Spanning more than 70,000 square miles of Brazil, Bolivia and Paraguay, the Pantanal region is the largest and among the most pristine and biologically diverse wetlands in the world. Yet an environment that supports jaguars, caimans and thousands of other species also presents an irresistible draw to humans, who rely on the region for fresh water, farming, ranching and, increasingly, tourism. All of which makes the Pantanal not just a natural wonder but a test case for one of the most pressing questions of our age: Can preservation exist alongside economic development?
The World Wildlife Fund estimates that close to half of the world’s wetlands have disappeared since 1900.footnote1 In the Pantanal, which remains comparatively unspoiled, environmental scientists, government officials, local communities and developers are seeking answers through collaboration.
Thanks to innovative thinking, along with financial support from Bank of America and other partners, initiatives such as the Oncafari Project and SOS Pantanal are helping preserve the wetlands for everyone’s benefit. “These two projects are combining conservation and tourism in a way that supports sustainable growth for the wider region,” says Thiago Fernandes, Bank of America’s head of ESG for Latin America.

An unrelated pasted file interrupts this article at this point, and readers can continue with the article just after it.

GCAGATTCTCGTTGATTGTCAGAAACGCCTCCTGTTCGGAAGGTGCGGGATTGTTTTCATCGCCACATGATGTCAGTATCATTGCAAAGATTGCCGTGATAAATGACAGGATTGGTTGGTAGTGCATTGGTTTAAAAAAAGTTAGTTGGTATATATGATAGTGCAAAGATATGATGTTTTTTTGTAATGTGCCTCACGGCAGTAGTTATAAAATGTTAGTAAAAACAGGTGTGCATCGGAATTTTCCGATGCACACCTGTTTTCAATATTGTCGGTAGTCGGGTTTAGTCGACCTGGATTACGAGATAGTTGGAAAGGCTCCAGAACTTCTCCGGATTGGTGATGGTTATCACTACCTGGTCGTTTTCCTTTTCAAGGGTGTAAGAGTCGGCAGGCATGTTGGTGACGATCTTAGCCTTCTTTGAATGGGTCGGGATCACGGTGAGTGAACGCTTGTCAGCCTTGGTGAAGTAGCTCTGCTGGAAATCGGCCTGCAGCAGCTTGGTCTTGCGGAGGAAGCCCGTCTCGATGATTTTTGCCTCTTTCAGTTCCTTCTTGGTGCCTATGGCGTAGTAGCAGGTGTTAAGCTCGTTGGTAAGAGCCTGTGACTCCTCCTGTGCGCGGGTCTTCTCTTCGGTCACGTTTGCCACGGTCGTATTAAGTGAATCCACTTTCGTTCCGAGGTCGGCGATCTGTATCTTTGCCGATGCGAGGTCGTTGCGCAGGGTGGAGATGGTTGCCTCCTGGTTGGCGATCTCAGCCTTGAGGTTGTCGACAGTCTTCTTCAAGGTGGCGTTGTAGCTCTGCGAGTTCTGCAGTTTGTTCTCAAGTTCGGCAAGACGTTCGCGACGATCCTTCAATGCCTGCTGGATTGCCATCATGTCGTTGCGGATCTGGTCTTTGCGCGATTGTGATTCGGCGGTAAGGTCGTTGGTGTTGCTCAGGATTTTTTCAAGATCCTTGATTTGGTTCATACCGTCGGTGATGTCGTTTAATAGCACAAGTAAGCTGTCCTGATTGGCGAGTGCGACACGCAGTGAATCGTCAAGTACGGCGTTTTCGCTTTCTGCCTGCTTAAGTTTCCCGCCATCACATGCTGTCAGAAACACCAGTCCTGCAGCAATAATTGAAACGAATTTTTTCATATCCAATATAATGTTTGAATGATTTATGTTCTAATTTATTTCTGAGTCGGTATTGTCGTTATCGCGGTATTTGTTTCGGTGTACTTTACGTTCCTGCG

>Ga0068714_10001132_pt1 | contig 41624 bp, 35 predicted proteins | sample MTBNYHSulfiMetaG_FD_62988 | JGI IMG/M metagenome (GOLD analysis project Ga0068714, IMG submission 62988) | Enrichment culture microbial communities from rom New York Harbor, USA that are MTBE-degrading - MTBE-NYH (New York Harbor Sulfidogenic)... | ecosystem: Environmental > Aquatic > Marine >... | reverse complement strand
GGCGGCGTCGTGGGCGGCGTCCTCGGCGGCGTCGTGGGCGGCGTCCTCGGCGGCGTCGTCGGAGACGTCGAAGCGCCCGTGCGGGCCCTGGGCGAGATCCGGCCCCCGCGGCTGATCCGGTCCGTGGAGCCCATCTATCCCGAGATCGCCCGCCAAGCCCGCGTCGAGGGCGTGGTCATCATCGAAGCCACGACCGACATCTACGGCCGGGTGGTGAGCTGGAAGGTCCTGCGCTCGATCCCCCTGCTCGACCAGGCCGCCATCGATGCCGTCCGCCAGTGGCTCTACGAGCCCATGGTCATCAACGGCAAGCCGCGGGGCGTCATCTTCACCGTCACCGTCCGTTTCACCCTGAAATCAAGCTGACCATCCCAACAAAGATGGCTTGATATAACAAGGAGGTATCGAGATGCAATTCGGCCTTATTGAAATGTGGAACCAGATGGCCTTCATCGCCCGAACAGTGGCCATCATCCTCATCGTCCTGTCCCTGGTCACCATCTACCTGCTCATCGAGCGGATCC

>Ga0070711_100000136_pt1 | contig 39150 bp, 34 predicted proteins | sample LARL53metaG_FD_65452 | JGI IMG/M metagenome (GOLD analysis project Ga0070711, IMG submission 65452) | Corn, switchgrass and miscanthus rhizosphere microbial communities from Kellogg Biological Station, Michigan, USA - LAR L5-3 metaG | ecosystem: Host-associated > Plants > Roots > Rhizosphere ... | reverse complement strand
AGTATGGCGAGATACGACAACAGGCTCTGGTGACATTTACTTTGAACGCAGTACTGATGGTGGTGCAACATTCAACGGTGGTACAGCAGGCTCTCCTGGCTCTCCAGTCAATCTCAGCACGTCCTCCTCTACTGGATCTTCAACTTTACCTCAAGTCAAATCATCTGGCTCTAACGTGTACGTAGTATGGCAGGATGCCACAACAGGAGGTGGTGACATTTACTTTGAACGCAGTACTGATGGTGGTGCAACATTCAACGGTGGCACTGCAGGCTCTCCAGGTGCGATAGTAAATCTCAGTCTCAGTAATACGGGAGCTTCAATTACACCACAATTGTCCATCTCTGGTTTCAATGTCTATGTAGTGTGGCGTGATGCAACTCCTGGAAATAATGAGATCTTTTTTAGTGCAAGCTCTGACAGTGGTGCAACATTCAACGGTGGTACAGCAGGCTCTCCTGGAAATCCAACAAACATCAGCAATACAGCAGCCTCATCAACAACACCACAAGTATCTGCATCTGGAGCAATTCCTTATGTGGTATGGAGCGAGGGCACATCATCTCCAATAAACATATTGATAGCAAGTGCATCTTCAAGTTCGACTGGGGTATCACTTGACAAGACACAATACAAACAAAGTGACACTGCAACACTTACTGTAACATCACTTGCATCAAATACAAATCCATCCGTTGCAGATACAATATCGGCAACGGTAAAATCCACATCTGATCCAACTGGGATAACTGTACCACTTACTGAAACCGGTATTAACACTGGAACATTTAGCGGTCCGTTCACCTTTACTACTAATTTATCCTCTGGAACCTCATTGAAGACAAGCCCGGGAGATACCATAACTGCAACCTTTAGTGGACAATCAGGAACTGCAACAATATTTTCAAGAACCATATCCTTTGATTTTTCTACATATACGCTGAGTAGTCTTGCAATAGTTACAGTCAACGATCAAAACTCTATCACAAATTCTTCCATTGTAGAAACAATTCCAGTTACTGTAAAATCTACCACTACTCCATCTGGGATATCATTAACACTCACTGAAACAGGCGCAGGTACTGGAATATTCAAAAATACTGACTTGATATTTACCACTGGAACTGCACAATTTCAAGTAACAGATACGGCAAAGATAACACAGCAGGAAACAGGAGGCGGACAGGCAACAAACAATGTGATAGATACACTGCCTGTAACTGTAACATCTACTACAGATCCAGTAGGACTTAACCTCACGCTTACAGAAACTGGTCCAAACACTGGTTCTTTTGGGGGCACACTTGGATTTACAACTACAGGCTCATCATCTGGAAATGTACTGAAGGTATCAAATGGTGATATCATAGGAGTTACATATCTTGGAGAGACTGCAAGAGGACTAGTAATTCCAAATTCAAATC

Big cats, and a bigger challenge
The Oncafari Project, which received $200,000 from Bank of America, is focused on preserving the habitat for jaguars, the largest felines in the Americas and the third largest in the world (after lions and tigers). Jaguars and their survival play an important role in this region’s ecosystem, helping to maintain the biodiversity of the Pantanal. They are a chief attraction for visitors to the region, but their long-term survival is by no means assured. The jaguar population has been depleted by gradual human encroachment and nearly a century of hunting by farmers who feel that jaguars adversely impact their livelihoods.